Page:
In addition to the genotype, the amount of PON-1 activity is also expected to play a role in modulating the toxicity of some OPs. A polymorphism involving leucine (L) and methionine (M) at position 55 (PON-1L55M) is thought to affect overall PON-1 activity due to varying amounts of protein expression, but does not directly impact PON-1 enzymatic efficiency. The PON-1 MM55 genotype is associated with lower PON-1 activity due to lower amounts of mRNA and, therefore, lowers amounts of PON-1 protein synthesis [10]. Interestingly, the genes which code for PON-1 and AchE, the major target for OP compounds, are located in close proximity on chromosome 7q21-22. This suggests that polymorphisms in these adjacent genes can impact each other’s expression, which can impact sensitivity to agents that inhibit cholinesterase enzymes [11].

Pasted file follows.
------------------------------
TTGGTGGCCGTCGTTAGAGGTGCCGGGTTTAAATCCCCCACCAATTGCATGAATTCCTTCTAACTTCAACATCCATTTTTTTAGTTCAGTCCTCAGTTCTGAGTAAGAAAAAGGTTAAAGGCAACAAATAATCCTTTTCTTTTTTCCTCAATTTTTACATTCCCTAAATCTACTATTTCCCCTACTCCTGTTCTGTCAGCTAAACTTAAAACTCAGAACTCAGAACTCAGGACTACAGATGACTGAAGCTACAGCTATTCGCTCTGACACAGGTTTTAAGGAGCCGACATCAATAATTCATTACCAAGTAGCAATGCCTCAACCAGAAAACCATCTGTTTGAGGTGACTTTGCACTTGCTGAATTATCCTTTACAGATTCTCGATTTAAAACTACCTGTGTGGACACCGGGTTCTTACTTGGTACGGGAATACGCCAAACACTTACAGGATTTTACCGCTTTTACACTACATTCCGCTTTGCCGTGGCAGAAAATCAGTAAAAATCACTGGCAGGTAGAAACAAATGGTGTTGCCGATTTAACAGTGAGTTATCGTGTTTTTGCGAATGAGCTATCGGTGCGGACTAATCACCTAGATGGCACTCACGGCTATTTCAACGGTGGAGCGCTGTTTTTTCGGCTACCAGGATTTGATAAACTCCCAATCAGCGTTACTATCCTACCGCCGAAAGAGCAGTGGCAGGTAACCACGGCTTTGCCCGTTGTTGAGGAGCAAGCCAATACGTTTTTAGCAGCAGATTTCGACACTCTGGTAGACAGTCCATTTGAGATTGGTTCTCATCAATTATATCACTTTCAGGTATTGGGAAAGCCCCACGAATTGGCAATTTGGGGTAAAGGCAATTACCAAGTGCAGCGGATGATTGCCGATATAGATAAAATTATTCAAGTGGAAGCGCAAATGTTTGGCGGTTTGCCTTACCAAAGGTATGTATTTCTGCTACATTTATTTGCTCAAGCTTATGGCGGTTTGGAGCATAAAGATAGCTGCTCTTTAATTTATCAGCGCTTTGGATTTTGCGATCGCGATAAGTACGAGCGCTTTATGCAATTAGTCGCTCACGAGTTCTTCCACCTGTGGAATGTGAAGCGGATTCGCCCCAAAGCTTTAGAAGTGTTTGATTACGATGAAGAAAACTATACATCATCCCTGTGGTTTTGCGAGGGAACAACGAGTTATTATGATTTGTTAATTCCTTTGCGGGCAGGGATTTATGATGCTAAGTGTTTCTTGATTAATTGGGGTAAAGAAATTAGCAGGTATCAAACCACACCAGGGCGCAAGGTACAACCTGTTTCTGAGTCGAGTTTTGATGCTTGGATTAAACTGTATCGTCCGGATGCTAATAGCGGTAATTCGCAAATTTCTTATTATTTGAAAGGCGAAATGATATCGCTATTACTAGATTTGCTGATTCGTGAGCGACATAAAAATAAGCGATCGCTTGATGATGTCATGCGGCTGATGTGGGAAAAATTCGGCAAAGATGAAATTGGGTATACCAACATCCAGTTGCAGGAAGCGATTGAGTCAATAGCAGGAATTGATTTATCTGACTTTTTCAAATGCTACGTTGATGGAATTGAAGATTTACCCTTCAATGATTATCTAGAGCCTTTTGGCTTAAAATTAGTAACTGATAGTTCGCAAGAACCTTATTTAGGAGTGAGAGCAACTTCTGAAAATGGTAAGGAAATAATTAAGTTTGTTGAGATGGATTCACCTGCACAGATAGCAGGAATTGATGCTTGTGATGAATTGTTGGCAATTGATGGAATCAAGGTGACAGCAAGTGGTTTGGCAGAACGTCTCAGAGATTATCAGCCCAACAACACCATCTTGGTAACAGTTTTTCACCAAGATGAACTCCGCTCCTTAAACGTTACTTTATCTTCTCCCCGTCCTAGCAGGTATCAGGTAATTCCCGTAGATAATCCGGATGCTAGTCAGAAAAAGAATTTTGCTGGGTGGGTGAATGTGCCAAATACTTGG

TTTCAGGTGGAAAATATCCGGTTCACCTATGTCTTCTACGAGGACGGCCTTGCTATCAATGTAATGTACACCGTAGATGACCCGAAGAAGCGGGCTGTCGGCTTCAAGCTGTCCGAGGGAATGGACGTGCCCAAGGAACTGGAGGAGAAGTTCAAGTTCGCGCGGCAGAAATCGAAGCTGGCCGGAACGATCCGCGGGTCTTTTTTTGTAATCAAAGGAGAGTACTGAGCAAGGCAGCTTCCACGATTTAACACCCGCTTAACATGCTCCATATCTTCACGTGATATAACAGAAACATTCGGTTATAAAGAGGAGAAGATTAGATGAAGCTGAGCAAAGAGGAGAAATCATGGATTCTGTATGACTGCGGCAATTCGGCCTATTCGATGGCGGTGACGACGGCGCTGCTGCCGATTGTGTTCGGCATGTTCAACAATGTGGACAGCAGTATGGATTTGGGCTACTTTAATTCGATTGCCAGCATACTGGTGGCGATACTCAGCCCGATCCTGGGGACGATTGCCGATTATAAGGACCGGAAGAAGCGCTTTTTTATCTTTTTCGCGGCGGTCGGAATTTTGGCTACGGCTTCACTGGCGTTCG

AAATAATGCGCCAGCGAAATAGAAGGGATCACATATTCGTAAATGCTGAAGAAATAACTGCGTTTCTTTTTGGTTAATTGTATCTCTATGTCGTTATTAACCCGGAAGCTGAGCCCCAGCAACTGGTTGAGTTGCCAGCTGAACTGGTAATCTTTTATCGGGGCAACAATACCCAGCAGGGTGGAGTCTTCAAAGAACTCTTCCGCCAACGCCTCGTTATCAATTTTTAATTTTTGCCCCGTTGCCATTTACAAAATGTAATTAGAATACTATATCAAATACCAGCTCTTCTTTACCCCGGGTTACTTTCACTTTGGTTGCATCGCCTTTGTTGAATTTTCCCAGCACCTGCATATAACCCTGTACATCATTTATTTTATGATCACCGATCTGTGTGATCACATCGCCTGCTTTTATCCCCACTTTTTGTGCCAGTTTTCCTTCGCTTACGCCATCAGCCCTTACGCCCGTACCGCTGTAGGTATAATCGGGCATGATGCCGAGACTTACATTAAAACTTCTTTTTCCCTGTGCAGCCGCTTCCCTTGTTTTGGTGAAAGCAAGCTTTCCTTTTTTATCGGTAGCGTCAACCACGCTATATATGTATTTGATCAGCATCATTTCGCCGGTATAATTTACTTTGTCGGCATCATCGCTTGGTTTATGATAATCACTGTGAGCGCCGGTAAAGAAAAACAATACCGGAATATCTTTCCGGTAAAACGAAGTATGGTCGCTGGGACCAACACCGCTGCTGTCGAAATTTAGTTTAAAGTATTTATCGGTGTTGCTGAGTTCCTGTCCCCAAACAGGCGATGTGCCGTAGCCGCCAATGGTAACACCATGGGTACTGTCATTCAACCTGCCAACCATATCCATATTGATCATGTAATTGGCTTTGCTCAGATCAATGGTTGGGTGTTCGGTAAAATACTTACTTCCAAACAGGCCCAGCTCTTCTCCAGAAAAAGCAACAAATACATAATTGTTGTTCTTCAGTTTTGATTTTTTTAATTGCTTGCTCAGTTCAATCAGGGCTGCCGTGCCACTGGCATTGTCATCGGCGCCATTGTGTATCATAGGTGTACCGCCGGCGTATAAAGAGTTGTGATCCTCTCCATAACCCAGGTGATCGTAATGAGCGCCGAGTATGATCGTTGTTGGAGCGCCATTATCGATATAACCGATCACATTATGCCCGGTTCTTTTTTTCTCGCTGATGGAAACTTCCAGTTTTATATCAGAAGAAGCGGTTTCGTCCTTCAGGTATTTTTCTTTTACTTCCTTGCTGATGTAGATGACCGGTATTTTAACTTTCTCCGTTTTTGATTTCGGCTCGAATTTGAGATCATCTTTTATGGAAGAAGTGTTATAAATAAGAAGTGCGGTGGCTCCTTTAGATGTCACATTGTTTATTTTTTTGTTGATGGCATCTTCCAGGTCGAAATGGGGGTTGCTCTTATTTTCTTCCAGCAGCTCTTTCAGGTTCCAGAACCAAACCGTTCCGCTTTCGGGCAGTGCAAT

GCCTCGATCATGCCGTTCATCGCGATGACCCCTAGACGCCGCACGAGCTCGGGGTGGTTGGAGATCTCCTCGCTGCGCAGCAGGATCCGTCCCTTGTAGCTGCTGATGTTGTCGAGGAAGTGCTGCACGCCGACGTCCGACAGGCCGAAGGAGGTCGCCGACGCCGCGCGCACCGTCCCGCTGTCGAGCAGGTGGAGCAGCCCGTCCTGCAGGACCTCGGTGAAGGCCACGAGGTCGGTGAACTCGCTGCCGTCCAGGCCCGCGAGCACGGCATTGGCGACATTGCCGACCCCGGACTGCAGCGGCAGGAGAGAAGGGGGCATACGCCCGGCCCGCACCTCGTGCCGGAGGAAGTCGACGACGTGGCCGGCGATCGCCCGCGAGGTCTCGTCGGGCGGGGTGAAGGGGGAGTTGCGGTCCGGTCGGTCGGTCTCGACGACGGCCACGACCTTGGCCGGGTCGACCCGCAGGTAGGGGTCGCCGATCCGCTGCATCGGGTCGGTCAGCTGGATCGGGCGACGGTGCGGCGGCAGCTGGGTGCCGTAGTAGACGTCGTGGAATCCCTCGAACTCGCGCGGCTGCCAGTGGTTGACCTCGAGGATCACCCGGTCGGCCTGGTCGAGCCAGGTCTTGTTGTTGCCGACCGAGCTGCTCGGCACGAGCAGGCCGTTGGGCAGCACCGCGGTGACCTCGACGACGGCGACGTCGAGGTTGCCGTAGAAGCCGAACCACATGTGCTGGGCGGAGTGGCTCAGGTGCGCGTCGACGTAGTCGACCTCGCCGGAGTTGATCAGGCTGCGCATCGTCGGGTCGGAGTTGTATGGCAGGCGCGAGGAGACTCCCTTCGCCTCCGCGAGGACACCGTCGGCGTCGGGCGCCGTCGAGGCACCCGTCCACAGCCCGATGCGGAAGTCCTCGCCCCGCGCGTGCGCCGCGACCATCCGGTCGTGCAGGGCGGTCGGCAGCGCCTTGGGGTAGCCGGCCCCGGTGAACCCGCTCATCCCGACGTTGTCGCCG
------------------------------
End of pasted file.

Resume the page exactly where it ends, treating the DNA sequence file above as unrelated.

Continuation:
The best evidence thus far for the role of PON-1 activity in modulating OP sensitivity comes from animal experiments. In animals, PON-1 genotype has been shown to directly impact susceptibility to OP toxicity. Animal species with lower PON-1 plasma activity are more sensitive to the toxicity of OPs than species with higher PON-1 activity levels. For example, birds, which have very low or no plasma PON-1 activity, were found to be more sensitive to OP toxicity than rats, which have high activity. Additionally, rats are more sensitive to OP toxicity than rabbits, which have a sevenfold higher plasma PON-1 activity. Experiments in which rats were injected with PON-1 purified from rabbit serum showed that PON-1 has a protective effect against OP toxicity in rats that were administered PON-1 [7].